Video When Fighting Eases, Gazans Line Up at Bakeries

When there is a lull in the conflict in Gaza, residents who have been hunkered down in their apartments rush out to stock up on food and other necessities. Probably the most important destination is the local bakery. VOA’s Scott Bobb reports from Gaza City.
Video

Video China Investigates Powerful Former Security Chief

The public in China is welcoming the Communist Party's decision to investigate one of the country's once most powerful politicians, former domestic security chief Zhou Yongkang. Analysts say the move by President Xi Jinping is not only an effort to win more support for the party, but an essential step to furthering much needed economic reforms and removing those who would stand in the way of change. VOA's Bill Ide has more from Beijing.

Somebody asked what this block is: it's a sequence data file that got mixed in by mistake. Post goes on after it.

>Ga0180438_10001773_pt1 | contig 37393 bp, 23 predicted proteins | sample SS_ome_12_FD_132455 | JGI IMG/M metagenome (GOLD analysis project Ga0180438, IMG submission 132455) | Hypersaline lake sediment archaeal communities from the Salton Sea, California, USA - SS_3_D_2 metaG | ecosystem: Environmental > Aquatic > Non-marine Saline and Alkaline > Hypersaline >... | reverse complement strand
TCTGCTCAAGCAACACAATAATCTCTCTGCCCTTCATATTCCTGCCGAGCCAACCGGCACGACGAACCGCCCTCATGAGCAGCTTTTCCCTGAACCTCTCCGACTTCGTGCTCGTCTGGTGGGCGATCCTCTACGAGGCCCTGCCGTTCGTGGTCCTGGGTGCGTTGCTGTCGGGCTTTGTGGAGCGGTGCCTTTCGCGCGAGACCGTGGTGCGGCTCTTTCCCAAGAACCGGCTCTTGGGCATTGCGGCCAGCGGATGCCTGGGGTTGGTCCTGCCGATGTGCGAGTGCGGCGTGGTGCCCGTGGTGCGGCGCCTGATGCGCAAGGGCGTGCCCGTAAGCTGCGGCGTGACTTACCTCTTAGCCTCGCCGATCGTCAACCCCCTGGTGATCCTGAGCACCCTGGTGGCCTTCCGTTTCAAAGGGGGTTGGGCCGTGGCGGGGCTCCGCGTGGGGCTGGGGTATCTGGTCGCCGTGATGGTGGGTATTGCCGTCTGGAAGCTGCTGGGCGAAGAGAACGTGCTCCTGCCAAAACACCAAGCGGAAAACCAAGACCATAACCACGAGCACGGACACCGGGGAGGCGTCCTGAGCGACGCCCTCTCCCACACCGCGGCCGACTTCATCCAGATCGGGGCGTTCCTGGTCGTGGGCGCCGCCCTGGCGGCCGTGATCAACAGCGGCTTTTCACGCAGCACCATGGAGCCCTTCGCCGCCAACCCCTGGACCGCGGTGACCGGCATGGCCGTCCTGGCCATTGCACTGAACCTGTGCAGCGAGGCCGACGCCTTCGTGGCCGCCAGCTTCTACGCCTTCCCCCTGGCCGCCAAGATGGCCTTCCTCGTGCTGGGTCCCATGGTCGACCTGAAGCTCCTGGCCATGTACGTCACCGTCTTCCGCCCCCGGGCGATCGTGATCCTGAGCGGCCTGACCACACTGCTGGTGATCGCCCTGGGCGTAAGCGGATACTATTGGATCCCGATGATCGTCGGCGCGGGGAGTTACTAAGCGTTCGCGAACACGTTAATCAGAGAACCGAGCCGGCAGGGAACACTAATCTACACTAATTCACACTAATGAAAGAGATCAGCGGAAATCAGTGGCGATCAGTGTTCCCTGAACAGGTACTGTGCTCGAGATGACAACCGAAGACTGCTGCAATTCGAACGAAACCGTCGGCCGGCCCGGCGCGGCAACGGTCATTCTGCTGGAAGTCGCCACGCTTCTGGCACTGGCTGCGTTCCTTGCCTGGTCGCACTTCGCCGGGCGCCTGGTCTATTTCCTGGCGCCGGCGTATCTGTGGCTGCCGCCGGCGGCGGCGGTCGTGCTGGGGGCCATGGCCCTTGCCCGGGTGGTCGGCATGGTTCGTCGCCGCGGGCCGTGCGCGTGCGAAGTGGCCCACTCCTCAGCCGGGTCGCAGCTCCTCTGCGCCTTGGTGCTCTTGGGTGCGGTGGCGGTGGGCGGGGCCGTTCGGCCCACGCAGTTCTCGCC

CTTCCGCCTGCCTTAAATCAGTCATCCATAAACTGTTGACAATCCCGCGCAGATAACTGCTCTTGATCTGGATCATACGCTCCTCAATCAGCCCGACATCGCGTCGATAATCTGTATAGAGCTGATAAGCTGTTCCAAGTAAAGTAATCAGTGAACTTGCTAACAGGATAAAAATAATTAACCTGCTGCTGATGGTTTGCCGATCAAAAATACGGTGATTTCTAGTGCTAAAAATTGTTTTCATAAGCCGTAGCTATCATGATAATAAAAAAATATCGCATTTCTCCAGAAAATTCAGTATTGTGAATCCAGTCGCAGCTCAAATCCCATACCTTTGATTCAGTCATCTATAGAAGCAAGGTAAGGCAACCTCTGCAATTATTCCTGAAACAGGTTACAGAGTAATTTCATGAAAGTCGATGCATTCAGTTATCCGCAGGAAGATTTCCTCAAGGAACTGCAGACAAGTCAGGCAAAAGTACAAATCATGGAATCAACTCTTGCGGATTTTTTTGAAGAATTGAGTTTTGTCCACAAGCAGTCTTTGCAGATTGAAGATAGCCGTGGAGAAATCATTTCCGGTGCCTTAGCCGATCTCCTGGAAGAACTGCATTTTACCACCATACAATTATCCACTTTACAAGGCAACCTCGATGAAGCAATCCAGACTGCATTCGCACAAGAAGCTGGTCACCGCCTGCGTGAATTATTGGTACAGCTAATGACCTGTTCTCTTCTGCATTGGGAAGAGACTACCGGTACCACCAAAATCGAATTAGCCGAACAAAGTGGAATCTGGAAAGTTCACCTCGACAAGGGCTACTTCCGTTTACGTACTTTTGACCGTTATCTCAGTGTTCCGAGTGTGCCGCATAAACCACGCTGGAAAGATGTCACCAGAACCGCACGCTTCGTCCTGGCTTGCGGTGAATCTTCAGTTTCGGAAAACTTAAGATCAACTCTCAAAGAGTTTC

Video

Video US-Funded Program Offers Honduran Children Alternative to Illegal Immigration

President Obama and Central American leaders recently agreed to come up with a plan to address poverty and crime in the region that is fueling the surge of young migrants trying to illegally enter the United States. VOA’s Brian Padden looks at one such program in Honduras - funded in part by the United States - which gives street kids not only food and safety but a chance for a better life without, crossing the border.
Video

Video 'Fab Lab' Igniting Revolution in Kenya

The University of Nairobi’s Science and Technology Park is banking on 3-D prototyping to spark a manufacturing revolution in the country. Lenny Ruvaga has more for from Nairobi's so-called “FabLab” for VOA.
Video

Video Immigrant Influx on Texas Border Heats Up Political Debate

Immigrants from Central America continue to cross the U.S.-Mexico border in south Texas, seeking asylum in the United States, as officials grapple with ways to deal with the problem and provide shelter for thousands of minors among the illegal border crossers. As VOA's Greg Flakus reports from Houston, the issue is complicated by internal U.S. politics and U.S. relations with the troubled nations that immigrants are fleeing.

AppleAndroid